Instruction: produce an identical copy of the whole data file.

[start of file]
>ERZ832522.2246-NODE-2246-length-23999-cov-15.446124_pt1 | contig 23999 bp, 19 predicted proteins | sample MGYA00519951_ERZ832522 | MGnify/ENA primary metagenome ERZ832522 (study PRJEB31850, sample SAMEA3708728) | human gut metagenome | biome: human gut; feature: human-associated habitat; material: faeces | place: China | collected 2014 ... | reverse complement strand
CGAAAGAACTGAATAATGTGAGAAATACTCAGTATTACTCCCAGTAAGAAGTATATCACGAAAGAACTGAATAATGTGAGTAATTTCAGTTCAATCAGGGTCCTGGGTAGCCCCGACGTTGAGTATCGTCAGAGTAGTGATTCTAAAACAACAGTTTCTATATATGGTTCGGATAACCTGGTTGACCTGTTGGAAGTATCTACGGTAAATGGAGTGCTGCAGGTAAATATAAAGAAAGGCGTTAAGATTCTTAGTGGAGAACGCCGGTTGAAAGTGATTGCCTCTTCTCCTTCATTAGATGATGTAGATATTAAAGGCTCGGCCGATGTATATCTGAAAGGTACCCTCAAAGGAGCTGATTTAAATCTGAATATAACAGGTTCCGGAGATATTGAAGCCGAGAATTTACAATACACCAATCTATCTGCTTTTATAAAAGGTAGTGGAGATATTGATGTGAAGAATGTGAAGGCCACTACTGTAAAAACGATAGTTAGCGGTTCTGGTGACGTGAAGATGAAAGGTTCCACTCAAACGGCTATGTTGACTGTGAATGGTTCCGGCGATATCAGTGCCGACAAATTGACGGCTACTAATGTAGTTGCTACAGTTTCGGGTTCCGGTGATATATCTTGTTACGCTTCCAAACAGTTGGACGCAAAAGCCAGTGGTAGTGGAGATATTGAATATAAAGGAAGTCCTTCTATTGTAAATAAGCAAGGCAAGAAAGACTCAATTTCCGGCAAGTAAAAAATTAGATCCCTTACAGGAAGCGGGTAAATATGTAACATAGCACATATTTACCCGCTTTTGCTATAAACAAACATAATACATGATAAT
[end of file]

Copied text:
>ERZ832522.2246-NODE-2246-length-23999-cov-15.446124_pt1 | contig 23999 bp, 19 predicted proteins | sample MGYA00519951_ERZ832522 | MGnify/ENA primary metagenome ERZ832522 (study PRJEB31850, sample SAMEA3708728) | human gut metagenome | biome: human gut; feature: human-associated habitat; material: faeces | place: China | collected 2014 ... | reverse complement strand
CGAAAGAACTGAATAATGTGAGAAATACTCAGTATTACTCCCAGTAAGAAGTATATCACGAAAGAACTGAATAATGTGAGTAATTTCAGTTCAATCAGGGTCCTGGGTAGCCCCGACGTTGAGTATCGTCAGAGTAGTGATTCTAAAACAACAGTTTCTATATATGGTTCGGATAACCTGGTTGACCTGTTGGAAGTATCTACGGTAAATGGAGTGCTGCAGGTAAATATAAAGAAAGGCGTTAAGATTCTTAGTGGAGAACGCCGGTTGAAAGTGATTGCCTCTTCTCCTTCATTAGATGATGTAGATATTAAAGGCTCGGCCGATGTATATCTGAAAGGTACCCTCAAAGGAGCTGATTTAAATCTGAATATAACAGGTTCCGGAGATATTGAAGCCGAGAATTTACAATACACCAATCTATCTGCTTTTATAAAAGGTAGTGGAGATATTGATGTGAAGAATGTGAAGGCCACTACTGTAAAAACGATAGTTAGCGGTTCTGGTGACGTGAAGATGAAAGGTTCCACTCAAACGGCTATGTTGACTGTGAATGGTTCCGGCGATATCAGTGCCGACAAATTGACGGCTACTAATGTAGTTGCTACAGTTTCGGGTTCCGGTGATATATCTTGTTACGCTTCCAAACAGTTGGACGCAAAAGCCAGTGGTAGTGGAGATATTGAATATAAAGGAAGTCCTTCTATTGTAAATAAGCAAGGCAAGAAAGACTCAATTTCCGGCAAGTAAAAAATTAGATCCCTTACAGGAAGCGGGTAAATATGTAACATAGCACATATTTACCCGCTTTTGCTATAAACAAACATAATACATGATAAT